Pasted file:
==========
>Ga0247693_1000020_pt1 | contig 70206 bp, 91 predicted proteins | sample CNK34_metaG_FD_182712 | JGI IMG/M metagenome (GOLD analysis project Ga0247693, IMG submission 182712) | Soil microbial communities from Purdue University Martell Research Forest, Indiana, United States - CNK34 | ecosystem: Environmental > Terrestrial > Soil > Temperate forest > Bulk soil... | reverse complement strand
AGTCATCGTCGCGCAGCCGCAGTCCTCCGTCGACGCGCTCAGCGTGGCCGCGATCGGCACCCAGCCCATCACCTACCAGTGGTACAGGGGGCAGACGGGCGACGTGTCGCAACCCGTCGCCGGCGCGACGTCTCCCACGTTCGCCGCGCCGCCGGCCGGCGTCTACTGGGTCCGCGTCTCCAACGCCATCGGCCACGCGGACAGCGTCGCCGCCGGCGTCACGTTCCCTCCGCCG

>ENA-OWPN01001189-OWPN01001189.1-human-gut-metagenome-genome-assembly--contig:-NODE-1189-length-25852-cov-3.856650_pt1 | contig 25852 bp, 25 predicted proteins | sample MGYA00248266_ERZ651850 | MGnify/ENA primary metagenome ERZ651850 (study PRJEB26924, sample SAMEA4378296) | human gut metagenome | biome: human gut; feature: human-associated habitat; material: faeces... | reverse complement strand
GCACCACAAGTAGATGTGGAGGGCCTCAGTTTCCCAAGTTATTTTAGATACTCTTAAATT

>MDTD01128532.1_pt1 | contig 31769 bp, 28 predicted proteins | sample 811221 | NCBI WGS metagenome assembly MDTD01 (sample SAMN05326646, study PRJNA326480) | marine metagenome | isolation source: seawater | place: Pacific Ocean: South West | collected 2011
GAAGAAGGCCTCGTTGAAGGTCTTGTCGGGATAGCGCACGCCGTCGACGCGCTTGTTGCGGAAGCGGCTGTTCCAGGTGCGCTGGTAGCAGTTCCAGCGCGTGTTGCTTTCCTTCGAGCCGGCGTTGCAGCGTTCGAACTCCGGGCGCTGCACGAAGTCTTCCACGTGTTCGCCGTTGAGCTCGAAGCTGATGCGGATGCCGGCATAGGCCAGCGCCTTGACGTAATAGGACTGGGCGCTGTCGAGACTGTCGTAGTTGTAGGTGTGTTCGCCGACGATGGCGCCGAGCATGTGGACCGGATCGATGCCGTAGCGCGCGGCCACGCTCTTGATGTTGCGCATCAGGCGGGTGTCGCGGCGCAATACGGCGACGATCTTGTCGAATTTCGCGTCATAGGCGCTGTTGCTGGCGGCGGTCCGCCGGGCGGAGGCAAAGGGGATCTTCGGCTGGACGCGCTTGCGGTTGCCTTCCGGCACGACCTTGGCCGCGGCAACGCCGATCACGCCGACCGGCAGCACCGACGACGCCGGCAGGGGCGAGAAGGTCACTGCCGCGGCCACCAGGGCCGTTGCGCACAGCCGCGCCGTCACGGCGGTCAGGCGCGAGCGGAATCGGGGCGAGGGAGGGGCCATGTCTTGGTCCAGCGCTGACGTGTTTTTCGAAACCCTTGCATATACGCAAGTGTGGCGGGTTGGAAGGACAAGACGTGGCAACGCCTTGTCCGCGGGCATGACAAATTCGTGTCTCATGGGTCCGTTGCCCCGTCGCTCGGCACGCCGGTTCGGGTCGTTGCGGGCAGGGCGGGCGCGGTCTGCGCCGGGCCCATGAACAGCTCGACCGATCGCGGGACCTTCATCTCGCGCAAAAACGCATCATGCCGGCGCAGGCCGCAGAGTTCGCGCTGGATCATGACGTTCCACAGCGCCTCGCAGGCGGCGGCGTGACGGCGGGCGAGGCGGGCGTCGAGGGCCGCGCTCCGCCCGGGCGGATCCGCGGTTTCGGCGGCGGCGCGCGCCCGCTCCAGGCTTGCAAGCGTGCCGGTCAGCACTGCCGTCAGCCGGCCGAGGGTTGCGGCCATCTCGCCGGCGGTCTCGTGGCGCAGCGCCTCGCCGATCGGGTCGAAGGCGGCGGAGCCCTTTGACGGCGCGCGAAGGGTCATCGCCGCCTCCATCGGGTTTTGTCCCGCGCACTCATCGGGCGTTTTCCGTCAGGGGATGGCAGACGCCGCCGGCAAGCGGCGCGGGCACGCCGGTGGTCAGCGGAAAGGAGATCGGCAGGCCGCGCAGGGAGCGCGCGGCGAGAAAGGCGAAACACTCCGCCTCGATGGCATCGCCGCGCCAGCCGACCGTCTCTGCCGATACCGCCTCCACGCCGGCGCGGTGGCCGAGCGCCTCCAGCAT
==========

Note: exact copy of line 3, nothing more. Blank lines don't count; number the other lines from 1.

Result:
>ENA-OWPN01001189-OWPN01001189.1-human-gut-metagenome-genome-assembly--contig:-NODE-1189-length-25852-cov-3.856650_pt1 | contig 25852 bp, 25 predicted proteins | sample MGYA00248266_ERZ651850 | MGnify/ENA primary metagenome ERZ651850 (study PRJEB26924, sample SAMEA4378296) | human gut metagenome | biome: human gut; feature: human-associated habitat; material: faeces... | reverse complement strand